Barbara Klein with EXPLORATIONS in VOA Special English. Today we tell about the two thousand eight
summer Olympic games. They open August
eighth in China's capital, Beijing.
than ten thousand men and women will compete for twenty-one days at the Beijing
Olympics. They are representing more
than two hundred nations. National
pride is an important part of the Olympic games. For example, Aminata Diouf will leave her beauty care business in
Senegal to represent her country in track and field. This will be her third trip to the Olympics. She says the experience is always emotional.
AMINATA DIOUF: "I feel like an ambassador, who is very proud. It is this motivation that makes you want to
train at two hundred percent of your abilities. The goal is to satisfy an
the competitors have the same dream -- to win a gold medal. But not all dreams are equal. Athletic training costs a lot of money. So athletes from industrial countries
usually win more medals than those from developing countries. How a country pays for its Olympic program
shows that nation's social and political values.
Kenya, for example, the government pays all the costs for the country's Olympic
program. The Kenyan Athletic
Association says its budget is about one million, five hundred thousand
dollars. It plans to send eighty
athletes to the Beijing Olympics.
Kenya's best hopes for an Olympic medal is Robert Cheruiyot. He is known in the United States for running
in the Boston Marathon. He has won the
race four times. He says: "When I
am running I can hear the national song of Kenya. When I train I can hear Kenya's national song." But the runner has not received any money
from the Kenyan government to prepare for the Olympics in Beijing.
Wallechinsky has written several books about the Olympics. He says some government-supported Olympic
programs are poorly operated.
DAVID WALLECHINSKY: "The problem is, like anything else you put the
government in charge of, there is a certain amount of corruption in most of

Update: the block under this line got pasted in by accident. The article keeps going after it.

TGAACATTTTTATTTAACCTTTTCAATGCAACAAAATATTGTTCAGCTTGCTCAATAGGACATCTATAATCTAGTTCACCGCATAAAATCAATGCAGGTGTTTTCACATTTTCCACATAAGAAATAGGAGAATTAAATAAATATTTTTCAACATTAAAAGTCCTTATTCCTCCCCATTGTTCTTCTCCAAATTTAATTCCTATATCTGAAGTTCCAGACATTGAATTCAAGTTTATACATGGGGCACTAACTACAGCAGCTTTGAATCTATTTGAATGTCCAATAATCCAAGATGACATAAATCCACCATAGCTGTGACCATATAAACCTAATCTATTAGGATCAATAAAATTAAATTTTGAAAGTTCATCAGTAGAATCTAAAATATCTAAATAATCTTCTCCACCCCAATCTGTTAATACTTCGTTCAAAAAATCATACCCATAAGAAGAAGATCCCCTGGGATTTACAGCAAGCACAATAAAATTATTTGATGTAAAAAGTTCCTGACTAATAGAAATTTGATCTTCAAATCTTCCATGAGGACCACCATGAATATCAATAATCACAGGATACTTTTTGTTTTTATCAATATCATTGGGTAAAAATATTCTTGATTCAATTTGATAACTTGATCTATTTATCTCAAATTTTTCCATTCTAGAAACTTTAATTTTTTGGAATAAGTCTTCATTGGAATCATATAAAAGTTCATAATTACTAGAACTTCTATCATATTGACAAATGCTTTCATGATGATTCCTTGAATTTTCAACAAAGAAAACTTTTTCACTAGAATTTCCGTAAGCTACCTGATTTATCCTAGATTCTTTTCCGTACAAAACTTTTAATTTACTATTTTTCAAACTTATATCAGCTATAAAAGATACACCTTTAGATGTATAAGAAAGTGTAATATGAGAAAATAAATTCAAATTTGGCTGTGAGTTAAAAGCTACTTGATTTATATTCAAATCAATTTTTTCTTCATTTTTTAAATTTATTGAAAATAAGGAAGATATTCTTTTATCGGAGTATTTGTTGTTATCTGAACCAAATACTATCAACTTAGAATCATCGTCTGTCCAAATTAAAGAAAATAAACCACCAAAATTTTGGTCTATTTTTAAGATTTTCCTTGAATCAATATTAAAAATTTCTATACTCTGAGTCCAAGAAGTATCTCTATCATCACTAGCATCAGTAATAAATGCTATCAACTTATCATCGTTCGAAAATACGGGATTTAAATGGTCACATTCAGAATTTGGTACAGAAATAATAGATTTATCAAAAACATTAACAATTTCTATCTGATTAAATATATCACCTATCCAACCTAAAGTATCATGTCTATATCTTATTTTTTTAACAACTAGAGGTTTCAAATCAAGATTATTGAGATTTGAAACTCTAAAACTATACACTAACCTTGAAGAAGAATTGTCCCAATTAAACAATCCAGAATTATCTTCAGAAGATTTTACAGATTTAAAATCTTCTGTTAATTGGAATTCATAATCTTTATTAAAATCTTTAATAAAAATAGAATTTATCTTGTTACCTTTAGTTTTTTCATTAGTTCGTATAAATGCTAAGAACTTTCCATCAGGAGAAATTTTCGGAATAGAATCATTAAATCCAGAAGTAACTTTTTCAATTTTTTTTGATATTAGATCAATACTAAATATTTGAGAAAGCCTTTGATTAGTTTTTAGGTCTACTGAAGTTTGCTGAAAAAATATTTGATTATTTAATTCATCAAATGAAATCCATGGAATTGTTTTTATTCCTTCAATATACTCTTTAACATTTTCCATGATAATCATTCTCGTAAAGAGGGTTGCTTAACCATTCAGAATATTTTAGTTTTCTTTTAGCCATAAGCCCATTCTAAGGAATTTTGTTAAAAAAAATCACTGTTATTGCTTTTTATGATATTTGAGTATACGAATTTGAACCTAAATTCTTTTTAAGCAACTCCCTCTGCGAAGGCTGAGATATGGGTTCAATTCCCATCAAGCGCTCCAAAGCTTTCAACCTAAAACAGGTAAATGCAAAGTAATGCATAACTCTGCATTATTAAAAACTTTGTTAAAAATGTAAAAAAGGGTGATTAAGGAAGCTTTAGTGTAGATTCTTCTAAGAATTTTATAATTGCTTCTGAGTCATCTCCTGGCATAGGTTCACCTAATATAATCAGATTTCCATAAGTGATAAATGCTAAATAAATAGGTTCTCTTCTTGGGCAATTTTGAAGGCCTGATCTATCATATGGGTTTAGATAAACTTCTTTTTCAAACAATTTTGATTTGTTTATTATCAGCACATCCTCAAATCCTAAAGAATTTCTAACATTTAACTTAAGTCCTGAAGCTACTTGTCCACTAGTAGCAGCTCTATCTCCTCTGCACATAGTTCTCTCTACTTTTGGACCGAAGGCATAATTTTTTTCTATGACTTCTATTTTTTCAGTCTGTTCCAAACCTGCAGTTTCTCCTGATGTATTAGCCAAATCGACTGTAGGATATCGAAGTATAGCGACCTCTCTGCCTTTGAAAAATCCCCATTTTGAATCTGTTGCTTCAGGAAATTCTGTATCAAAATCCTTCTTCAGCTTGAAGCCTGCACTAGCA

these countries. A lot of the officials
take most of the money, and it doesn't really get to the athletes. Not all countries are like that, but it is
Russia, public money and donations from private businesses support Olympic
athletes. But Russian Olympic cyclist
Sergei Ruban says some donors are only interested in sports that are popular on
television. He says companies want the
attention that comes from being linked to popular athletes.
United States is one of only three countries where Olympic athletes receive no
government money. Instead, the United
States Olympic Committee receives money from the sale of television broadcast
rights and donations from businesses.
Roush is chief of sports performance with the United States Olympic
Committee. He says America's Olympic
program must compete for financial support with professional sports teams.
Roush says that, like in Russia, businesses in the United States like popular
sports more than others. Many Olympic
gold medal winners from the United States later make millions of dollars by
advertising products. These include the
top swimmers and gymnasts.
some private projects support athletes in less popular sports like distance
running. For example, Keith Hanson and
his brother own shoe stores in Detroit, Michigan. They provide distance runners with free housing, health care,
training, free running shoes and part-time jobs in their stores.
games include more than three hundred sporting events. Professional athletes will compete in many
events, like swimming and basketball.
But many athletes who have never earned money from sports will compete
in other events. These amateur athletes
will probably never become rich or famous.
They must balance work at their jobs with training. They also struggle to pay for their own
travel and other costs. Still they do
it all for the chance to seek the Olympic dream.
Roush of the United States Olympic Committee notes that common people all
around the world work very hard to win a place on an Olympic team.
STEVE ROUSH: "I
think it's the purity of the Olympics that changes people's mindset. I also